|163 First Avenue (between East 10th and East 11th Street),
I’m counting down the 100 best dishes I tasted in 2015…
I’ve been wanting to go to The Islands restaurant for their homecooked Jamaican food since pretty early in my New York foodie career. I finally made it out here for lunch one day when they were not seating people but doing take-out orders. That didn’t bother me because I still got to try their legendary jerk chicken, which features large cuts of bone-in chicken rubbed with a smoky/spicy jerk seasoning and sauce. The chicken falls right off the bone and will warm you up on a cold day or fill you up any time of the year. Price: $8/$10
|803 Washington Avenue (between Sterling and Lincoln Place),
Prospect Heights, Brooklyn
Come back every Wednesday for another funny, informative video documenting my inept food adventures. NYC Food Cart Tour is my exploration of the hard-working vendors feeding NYC’s population every day.
Forget hot dogs. Halal food is probably the most ubiquitous food from food carts today. And that is because of an influx of Muslim immigrants into the city over the last few decades. The first halal vendor in Midtown is still going strong and serving the best chicken over rice in the city. Trini Paki Boys is a fusion of cultures named for the owners’ seven sons and nationalities.
Every week, I document another dish that impressed and satiated me during my food adventures around New York City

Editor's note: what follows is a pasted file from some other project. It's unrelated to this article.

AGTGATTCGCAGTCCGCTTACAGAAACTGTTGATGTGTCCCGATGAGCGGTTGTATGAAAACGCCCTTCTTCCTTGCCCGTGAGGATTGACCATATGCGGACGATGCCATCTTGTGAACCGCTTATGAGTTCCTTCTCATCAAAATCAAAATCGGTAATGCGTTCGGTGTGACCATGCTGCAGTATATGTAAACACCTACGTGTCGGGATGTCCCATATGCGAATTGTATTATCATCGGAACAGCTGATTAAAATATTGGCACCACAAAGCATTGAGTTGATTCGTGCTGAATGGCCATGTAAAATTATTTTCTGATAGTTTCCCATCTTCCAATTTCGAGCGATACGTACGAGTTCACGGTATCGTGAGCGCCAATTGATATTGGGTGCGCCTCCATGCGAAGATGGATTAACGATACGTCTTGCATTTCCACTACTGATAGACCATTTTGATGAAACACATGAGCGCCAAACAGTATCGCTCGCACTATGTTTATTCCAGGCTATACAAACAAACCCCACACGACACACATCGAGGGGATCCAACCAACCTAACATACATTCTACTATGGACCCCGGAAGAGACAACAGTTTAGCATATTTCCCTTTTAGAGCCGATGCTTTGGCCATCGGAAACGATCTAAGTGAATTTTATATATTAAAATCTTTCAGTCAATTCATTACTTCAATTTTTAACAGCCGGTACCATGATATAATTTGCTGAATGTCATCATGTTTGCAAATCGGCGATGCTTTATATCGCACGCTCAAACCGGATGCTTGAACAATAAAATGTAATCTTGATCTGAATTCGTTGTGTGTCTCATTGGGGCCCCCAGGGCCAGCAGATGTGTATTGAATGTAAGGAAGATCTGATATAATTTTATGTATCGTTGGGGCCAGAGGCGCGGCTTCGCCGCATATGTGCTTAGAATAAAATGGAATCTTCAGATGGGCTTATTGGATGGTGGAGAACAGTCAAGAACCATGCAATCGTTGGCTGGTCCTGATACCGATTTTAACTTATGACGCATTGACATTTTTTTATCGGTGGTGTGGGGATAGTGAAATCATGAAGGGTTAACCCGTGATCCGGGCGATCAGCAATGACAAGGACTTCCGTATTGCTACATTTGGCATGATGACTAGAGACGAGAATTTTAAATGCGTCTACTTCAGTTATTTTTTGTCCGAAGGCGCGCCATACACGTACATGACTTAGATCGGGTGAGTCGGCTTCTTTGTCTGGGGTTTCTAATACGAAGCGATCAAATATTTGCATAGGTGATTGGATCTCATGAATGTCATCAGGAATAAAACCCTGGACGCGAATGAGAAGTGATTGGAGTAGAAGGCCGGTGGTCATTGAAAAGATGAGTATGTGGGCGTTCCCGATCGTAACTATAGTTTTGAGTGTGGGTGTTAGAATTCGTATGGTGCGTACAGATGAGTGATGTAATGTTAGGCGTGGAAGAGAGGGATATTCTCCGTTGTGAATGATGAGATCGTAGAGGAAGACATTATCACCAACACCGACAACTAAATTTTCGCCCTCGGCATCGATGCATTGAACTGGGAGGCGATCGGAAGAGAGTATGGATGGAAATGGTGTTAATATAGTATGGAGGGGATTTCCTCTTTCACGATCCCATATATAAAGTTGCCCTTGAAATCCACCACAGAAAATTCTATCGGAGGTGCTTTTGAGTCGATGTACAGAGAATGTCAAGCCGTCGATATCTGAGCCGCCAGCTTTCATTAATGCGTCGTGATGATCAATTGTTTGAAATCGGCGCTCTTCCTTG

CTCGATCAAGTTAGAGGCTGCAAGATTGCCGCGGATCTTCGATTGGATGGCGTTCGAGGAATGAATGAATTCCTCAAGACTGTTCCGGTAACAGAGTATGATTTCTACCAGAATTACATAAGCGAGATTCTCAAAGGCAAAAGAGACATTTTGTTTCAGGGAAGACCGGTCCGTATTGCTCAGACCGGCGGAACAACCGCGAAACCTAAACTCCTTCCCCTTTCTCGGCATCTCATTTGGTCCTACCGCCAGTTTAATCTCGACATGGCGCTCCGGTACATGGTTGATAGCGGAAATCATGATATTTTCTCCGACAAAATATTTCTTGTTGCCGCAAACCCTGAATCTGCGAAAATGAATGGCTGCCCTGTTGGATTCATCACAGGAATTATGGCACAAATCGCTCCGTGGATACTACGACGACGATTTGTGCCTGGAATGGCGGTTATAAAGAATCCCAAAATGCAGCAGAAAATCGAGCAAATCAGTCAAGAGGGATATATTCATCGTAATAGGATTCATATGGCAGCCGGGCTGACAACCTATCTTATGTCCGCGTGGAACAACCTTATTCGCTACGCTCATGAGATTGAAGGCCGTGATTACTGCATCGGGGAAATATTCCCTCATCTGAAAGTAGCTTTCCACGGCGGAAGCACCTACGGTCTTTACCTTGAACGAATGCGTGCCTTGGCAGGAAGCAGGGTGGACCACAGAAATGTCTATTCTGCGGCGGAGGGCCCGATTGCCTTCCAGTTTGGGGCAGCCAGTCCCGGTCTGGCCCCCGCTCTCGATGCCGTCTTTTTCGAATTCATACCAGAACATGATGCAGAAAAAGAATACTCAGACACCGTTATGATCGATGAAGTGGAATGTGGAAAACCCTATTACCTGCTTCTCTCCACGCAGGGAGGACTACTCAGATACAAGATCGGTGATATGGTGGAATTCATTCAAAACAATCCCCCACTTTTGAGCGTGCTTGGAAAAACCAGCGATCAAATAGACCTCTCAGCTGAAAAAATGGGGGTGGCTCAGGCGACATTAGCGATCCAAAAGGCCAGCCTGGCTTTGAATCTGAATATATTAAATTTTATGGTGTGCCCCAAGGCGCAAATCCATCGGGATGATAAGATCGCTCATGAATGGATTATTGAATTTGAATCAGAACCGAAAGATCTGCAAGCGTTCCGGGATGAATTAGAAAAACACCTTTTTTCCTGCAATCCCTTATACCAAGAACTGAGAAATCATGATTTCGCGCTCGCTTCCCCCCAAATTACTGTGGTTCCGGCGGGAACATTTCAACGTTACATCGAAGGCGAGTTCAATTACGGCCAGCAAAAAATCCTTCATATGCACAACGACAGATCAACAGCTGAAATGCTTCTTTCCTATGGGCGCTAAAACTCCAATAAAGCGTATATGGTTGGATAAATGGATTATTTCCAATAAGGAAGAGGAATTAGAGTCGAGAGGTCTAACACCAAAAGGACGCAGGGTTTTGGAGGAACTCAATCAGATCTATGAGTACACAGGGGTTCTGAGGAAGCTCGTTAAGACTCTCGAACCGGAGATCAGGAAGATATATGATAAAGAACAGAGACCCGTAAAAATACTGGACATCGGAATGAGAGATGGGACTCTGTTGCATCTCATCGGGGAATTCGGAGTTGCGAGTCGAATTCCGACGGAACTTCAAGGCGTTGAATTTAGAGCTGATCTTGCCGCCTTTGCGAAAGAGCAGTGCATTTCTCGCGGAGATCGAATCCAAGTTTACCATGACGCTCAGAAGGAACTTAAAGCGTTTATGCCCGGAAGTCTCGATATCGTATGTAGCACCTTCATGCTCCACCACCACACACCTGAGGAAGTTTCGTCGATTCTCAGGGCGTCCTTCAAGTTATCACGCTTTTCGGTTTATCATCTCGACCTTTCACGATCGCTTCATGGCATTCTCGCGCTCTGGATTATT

Michael Jacober is an extraordinary chef. He launched my favorite grilled cheese sandwich truck (Morris) and opened a New American restaurant called Glady’s in the quickly gentrifying neighborhood of Crown Heights.
But when he announced he would be changing the concept at Glady’s to a rustic Caribbean restaurant last year, I had my doubts. This is a white American Jewish guy attempting to cook authentic Caribbean food in a neighborhood populated with people from the islands. The only words that came to mind were “recipe for disaster.”
Yet Glady’s in its most recent form is a hit. The critics have raved and the crowds are out the door. And amazingly, those crowds are mixed with gentrifying hipsters and the Caribbean community that has been here for years. So Michael must be doing something right.
For the fourth year in a row, I present the 100 most exciting dishes I’ve consumed during my food adventures around the five boroughs. Look for another five dishes every few days.
This is truly the year of the mash-up. Last night, most Jews in this country celebrated a once-in-a-lifetime mash-up of Thanksgiving and Hanukkah with cranberry latkes and pecan pie rugelach. But people have been hybrid crazy this entire year. There was even a fried chicken spot called Hybird (now closed). Maybe it all started with that infamous cronut, but here are five other crossbreeds that are pure imagination and deliciousness.
NUMBER 55: ISRAELI SCOTCH EGG at EASTWOOD
A Scotch egg is a classic Scottish gutbomb that consists of a hardboiled egg wrapped in crumbled sausage and breadcrumbs. Bringing the cholesterol down just a touch, the vegetarian friendly version at Eastwood throws in a little Israeli flair. A crisp and sesame-laden falafel serves as the exterior and it opens up to reveal a perfectly cooked egg with a decadent yolky center. Garnished with Middle Eastern spices and served with a side of tahini, this is one Scotch egg that is truly kosher. Price: $3
|200 Clinton Street (at East Broadway),
Lower East Side